In a similar vein, no one who remembers that pessimistic axiom should be shocked to see headlines saying right-leaning tech mogul Peter Thiel is a government informant. I mean, what else did one expect from a surveillance systems salesman who sometimes sounds fascistic?

Similarly, I’m as intrigued as anyone by the cross-fertilization between right and left going on in downtown Manhattan’s youthful Dimes Square scene—and the eclectic far-left/far-right bookshelves of the performance space called Sovereign House down there (with Zizek sitting next to Hoppe on the shelves and a range of Catholic and UFO books not far away)—but as Compact magazine keeps proving, and as I began to fear back when the editors of Dissent and First Things were cozying up to each other a few years ago, if those hideous parents called the Left and the Right produce offspring, the kids are usually even uglier, whether they call themselves centrists or fascists.

The authorities, counter-intuitively, love extremists—as long as the extremists meet in predictable times and places and can be easily rounded up if necessary. The authorities must love the current far-right and far-left becoming pals and agreeing to have regular meetings.

And the rationales for authority can be ratcheted up or dialed down as needed, so that for instance a little uptick in Covid is enough to justify a resumption of contact tracing, that favorite tool of surveillance orchestrators from the private and public sectors alike (the hybrid Big Business/Big Government/Big Science dream of the century-ago Progressives come true).

And if surveillance risks interfering with the current progressive faction’s immigration plans, some rationale can always be found for doing contact tracing among locals but not among migrants, just as BLM rallies could be spared hectoring about social distancing with the handy rationale that racism is also a health problem.

It seems likely that British director Steve McQueen sees the ongoing dangers of opportunistic authoritarianism, having gone from showing protracted brutality in Twelve Years a Slave to more subtly juxtaposing Covid lockdowns and old footage of the Nazis’ occupation of Amsterdam in his new four-hour documentary Occupied City. Reporters and reviewers keep saying McQueen must’ve been careless or ironic in intercutting imagery of fascism and anti-Covid measures (but also anti-lockdown activists), or in intercutting imagery of fascism and climate-alarm activists. How dare someone in such good standing with the left-liberal establishment flirt with saying something the crazy anti-lockdown crowd might find encouraging, after all.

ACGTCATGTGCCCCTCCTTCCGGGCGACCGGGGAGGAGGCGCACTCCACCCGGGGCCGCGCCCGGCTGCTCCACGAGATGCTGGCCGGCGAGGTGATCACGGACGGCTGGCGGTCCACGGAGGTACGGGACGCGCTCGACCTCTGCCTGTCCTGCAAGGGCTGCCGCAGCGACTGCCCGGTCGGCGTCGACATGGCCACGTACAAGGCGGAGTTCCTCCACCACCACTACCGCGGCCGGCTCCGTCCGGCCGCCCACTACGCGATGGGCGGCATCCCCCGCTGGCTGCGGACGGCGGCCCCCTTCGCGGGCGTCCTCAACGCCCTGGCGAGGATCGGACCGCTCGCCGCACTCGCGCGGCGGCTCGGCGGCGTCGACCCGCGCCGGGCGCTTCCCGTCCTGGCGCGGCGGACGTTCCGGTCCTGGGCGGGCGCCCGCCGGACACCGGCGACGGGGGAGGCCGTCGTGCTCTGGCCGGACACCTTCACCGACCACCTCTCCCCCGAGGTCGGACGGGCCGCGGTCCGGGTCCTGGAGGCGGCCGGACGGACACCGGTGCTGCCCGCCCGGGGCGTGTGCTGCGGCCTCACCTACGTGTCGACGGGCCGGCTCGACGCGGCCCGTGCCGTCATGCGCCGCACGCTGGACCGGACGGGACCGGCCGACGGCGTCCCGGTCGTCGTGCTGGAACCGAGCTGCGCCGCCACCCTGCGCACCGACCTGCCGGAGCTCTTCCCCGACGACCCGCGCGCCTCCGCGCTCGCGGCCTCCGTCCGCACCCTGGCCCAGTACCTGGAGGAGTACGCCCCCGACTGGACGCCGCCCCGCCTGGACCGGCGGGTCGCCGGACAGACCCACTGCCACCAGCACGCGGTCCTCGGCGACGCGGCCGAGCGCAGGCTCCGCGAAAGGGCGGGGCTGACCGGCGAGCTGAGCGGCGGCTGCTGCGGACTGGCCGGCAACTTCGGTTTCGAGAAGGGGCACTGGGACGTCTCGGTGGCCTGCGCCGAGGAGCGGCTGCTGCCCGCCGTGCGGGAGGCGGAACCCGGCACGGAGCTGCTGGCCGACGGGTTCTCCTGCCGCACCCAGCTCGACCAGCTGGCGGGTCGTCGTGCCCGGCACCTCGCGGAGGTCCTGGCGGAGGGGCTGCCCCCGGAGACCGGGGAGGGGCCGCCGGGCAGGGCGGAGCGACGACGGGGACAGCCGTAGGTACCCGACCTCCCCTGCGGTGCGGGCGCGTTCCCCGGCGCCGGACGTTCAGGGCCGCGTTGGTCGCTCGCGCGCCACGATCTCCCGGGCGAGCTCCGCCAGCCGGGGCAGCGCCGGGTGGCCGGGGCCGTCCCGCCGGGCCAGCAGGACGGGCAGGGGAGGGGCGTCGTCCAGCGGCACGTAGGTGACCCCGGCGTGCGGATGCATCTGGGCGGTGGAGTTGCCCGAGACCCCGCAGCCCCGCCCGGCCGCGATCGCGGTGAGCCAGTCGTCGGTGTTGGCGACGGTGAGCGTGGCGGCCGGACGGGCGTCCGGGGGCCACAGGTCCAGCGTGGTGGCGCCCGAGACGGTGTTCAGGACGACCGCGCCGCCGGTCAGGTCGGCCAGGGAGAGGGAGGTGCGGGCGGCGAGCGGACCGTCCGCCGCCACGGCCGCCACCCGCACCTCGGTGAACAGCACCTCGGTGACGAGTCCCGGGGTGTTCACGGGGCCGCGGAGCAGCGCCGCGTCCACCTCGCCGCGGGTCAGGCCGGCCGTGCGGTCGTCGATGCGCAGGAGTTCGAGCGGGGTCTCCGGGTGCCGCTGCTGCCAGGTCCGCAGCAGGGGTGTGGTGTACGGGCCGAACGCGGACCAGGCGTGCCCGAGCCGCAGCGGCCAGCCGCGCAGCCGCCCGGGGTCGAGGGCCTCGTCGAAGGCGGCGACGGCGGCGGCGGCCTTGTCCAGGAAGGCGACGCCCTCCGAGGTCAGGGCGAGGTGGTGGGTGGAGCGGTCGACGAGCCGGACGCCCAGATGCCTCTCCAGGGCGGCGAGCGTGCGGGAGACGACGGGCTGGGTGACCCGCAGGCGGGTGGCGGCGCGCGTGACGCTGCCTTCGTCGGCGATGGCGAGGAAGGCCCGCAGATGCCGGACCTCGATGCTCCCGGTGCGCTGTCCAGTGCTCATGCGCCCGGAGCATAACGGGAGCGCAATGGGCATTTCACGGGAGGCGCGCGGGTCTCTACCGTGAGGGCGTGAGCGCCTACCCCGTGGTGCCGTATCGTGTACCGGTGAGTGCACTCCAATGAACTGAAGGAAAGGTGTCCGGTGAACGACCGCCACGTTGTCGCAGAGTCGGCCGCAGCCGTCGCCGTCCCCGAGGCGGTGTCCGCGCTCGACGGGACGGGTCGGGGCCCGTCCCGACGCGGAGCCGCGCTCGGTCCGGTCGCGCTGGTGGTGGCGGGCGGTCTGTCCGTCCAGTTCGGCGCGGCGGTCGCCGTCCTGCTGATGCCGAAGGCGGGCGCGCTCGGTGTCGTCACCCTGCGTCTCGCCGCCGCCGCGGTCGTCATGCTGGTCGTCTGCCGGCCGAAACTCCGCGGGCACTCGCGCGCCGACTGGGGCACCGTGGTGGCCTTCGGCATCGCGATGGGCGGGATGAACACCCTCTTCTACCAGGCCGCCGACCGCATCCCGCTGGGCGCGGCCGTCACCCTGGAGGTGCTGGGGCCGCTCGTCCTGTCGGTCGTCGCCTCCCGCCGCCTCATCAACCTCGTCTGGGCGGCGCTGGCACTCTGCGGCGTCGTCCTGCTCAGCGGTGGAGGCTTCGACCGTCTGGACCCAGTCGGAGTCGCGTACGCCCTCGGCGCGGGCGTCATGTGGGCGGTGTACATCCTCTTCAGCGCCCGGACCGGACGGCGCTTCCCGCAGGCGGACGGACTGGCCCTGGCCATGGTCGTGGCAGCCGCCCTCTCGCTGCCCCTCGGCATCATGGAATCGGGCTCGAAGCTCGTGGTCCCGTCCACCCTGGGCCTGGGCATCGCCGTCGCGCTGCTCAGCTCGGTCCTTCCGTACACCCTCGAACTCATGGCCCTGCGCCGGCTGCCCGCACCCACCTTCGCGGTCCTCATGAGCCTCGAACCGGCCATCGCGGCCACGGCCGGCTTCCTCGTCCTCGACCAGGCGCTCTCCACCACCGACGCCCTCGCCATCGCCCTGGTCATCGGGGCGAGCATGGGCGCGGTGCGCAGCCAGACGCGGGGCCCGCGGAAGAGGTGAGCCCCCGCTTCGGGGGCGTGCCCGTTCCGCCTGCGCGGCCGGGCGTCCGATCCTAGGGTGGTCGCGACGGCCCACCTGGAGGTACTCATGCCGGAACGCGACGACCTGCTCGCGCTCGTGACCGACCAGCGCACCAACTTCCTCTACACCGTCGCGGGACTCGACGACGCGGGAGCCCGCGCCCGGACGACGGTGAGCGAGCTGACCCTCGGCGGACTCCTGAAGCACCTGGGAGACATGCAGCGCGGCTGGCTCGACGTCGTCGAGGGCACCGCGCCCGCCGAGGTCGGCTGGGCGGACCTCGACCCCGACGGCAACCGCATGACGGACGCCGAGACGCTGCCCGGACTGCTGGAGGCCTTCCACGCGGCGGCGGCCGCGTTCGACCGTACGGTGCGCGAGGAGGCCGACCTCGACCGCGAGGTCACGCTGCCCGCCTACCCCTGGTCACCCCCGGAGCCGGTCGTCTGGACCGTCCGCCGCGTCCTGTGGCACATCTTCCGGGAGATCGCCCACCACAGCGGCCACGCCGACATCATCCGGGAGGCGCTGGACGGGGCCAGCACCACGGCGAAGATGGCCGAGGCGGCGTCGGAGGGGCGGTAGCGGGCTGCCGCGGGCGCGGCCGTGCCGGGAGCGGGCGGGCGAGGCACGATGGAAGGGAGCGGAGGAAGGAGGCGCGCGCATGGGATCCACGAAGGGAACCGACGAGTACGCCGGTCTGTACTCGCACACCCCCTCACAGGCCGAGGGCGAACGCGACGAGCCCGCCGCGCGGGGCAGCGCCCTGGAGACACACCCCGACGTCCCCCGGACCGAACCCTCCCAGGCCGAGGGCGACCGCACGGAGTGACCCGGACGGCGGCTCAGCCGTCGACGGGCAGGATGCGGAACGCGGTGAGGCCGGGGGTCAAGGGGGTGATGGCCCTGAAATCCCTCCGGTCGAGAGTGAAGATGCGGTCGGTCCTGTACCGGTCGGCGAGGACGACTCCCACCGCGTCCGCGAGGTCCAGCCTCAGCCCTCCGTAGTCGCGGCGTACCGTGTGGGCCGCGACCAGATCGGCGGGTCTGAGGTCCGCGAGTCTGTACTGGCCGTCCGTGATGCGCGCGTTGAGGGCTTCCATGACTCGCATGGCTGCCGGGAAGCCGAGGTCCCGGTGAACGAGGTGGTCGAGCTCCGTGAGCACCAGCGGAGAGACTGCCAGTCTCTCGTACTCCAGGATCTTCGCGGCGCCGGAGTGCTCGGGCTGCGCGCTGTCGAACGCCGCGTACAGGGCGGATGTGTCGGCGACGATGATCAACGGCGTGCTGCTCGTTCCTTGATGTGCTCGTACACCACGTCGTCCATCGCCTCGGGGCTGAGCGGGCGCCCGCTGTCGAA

Then again, one of McQueen’s current main colleagues is actress Letitia Wright, a full-on opponent of vaccination. McQueen may have just joined the illustrious ranks of artists who see room for doubt and wariness where liberal authorities see only a chance for lock-step hectoring of the ill-educated public. And while the establishment convinces itself that all good-hearted citizens and especially all good-hearted artists respect its authority, the weary public does things like oust all the lockdown tsars in the recent elections in New Zealand, that tiny country with a vast capacity for course-correction.

Unfazed, the authorities shift to another opportunity to patrol and control the commoners, pressing the World Health Organization, which so recently declared the Covid pandemic over, to declare a global “climate emergency” is upon us (precise definitions and scientific metrics to be filled in later). The public may never find the time to formulate clear, articulate objections to such never-ending cycles of crisis-and-regulation, but they can still to some extent vote with their feet, and one can’t help noticing that last year alone, about half a million people moved permanently out of New York City and about one million out of California.

The authorities keep telling people how good they have it under the authorities’ watchful eyes, and yet people keep inexplicably fleeing the plantations.

Todd Seavey is the author of Libertarianism for Beginners and is on X at @ToddSeavey